Hemispheres Dessert cup lids
Rustoleum gold spray paint & primer
Foam core board circles
Online restaurant supply The edge of the dessert cup lids was too thin to glue down. For each hemi, I cut two equal sized circles from foam core board, glued them into the lid (resting the way the top of a cup would under the lid), and glued the circles to the painted skirt.
Shoulders Cardstock
Foam core board
Dollar Tree I wrapped cardstock around the top of the extended prism, and trimmed it to size. I glued rectangles of foam core board down to build out the bumper sections, and glued cardstock to the tops and outer edge of the foam core.
Shoulder slats Carstock
Rustoleum spray paint for plastic
Dollar Tree
Home Depot
I was getting pretty tired at this point. I did cut the slats to the scale size, but had to fudge a little around the gunbox.
Plunger FunnelDollar Tree
Dowel rod
Gold spray paint
Gun Gold floral wire
Dowel rod
Gold spray paint
Dollar Tree
Home Depot
Gunbox Cardboard Scraps The sticks for the plunger and gun extended into the interior, so my son could swivel them around.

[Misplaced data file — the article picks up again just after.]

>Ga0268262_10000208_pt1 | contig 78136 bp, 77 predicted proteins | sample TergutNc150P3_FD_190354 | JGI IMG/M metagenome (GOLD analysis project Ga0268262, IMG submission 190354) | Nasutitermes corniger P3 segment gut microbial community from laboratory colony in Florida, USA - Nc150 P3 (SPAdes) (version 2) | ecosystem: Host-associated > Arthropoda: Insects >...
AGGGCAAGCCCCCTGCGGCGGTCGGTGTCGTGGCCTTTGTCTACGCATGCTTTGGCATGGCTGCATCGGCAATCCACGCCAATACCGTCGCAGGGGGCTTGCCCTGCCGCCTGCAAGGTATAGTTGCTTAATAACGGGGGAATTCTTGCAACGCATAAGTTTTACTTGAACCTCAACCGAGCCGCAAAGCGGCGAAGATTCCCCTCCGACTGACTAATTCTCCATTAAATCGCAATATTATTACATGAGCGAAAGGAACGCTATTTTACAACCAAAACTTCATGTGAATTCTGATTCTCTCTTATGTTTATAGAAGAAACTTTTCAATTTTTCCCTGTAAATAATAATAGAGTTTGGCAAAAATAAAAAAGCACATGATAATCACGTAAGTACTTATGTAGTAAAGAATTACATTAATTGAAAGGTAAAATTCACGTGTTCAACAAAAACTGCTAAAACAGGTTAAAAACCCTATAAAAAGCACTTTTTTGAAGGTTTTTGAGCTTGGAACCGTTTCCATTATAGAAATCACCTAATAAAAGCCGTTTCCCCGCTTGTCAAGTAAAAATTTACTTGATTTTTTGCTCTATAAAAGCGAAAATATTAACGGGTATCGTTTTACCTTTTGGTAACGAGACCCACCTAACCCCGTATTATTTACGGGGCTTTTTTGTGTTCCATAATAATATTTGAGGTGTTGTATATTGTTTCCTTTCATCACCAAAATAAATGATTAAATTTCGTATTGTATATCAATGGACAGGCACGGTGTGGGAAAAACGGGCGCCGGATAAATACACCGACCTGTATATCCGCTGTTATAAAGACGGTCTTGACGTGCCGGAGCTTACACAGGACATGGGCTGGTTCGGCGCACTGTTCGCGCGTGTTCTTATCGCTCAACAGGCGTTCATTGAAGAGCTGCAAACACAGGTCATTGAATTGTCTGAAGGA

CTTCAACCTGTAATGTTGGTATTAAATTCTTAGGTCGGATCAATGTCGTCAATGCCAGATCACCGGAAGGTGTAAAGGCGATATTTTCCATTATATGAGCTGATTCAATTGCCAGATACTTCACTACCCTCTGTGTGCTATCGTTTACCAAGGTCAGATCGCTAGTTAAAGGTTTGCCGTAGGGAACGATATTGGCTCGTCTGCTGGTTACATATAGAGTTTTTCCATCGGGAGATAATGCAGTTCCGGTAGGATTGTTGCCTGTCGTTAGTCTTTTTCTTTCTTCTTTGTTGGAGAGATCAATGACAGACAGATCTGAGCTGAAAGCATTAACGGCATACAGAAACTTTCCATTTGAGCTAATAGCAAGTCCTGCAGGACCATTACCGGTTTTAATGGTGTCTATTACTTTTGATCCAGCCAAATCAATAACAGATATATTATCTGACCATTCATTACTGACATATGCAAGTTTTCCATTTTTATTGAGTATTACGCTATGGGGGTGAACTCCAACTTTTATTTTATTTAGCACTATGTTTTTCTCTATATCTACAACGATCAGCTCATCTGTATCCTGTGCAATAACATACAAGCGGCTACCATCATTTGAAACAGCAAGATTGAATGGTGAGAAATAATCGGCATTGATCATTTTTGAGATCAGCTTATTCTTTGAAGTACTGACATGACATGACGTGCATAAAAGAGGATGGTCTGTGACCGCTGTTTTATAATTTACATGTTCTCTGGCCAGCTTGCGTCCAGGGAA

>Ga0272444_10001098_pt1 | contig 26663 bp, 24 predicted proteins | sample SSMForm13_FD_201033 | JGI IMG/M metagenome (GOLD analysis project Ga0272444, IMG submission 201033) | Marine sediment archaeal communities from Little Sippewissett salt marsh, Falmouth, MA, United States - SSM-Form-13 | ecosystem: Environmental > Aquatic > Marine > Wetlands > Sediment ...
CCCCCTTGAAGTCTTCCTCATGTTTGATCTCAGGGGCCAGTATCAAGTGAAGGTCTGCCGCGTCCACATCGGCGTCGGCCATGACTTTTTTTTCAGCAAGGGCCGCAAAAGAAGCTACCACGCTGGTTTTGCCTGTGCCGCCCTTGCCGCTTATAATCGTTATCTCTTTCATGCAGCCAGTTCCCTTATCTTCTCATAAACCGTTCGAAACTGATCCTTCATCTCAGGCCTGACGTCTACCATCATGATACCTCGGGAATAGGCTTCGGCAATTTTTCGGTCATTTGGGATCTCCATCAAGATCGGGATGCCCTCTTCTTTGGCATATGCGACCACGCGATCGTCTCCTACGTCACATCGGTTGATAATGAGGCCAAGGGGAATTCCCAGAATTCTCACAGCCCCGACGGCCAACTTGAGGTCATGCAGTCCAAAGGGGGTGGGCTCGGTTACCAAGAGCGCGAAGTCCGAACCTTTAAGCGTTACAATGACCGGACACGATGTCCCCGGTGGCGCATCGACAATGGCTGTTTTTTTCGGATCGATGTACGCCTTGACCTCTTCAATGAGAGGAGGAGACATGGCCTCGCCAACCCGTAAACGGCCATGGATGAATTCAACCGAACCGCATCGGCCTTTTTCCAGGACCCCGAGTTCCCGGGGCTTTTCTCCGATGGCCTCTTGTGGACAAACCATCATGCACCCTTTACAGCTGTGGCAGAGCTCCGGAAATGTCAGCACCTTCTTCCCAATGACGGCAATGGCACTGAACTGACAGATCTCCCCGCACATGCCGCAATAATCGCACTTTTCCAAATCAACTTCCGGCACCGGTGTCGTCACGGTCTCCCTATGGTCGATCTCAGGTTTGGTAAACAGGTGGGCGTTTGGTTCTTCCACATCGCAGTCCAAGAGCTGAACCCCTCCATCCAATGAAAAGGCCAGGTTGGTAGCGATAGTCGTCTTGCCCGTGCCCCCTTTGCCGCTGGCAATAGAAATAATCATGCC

Neck/rings Meter sticks
Foam core board
Binder clips
Home Depot
This section wasn't nearly sturdy enough. The plans call for an actual structure inside, which I didn't do. In the house it looked fine, but when it was wobbling down the street, I was sure this section was going to crumble under weight of the dome.
Dome Punch bowl Party City</t> The punch bowl was a little small for the given scale, but I strayed from scale from the shoulders on up. I used a dremel to cut off the bottom support and the outer lip, and to cut the hole for the eye stalk.
Dome Lights Puck lights
Small plastic jars from Michaels
White spray paint
Dollar Tree
Home Depot
I lightly sprayed the inside of the jars with white spray paint.
I glued a thin circle of plastic to the opening of the jar, with an X cut into the plastic. This allowed the thin plastic to fit the contour of the top of the puck light.
Painted the puck light with gold craft paint (was silver)
Eye Stalk Flashlight Dollar Tree Hot glued the flashlight into a hole in the dome.
Painted the flashlight with gold craft paint (was silver).

Skirt Build Pictures

Dalek1a.jpg Dalek1b.jpg Dalek1c.jpg Dalekld.jpg Dalekle.jpg Daleklf.jpg Daleklg.jpg

Shoulder Build Pictures

To define the shoulders, I wrapped top portion of prism in carstock and measured out the height for each skirt panel. I trimmed the cardstock down to the right size, and used layers of foam core to build out the bumper-like surfaces. These were then covered in cardstock also.

Dalek1h.jpg Dalek1i.jpg Dalek1j.jpg Dalek1k.jpg Dalek1L.jpg Dalek1m.jpg

Neck Bin Build Pictures

The supports started as strips of foam core board, scored to curve with the shape of the inner rings. This alone was too flimsy, so I glued trimmed-down meter sticks to the inside surface of each support.

Dalek1n.jpg Dalek1o.jpg Dalek1p.jpg Dalek1q.jpg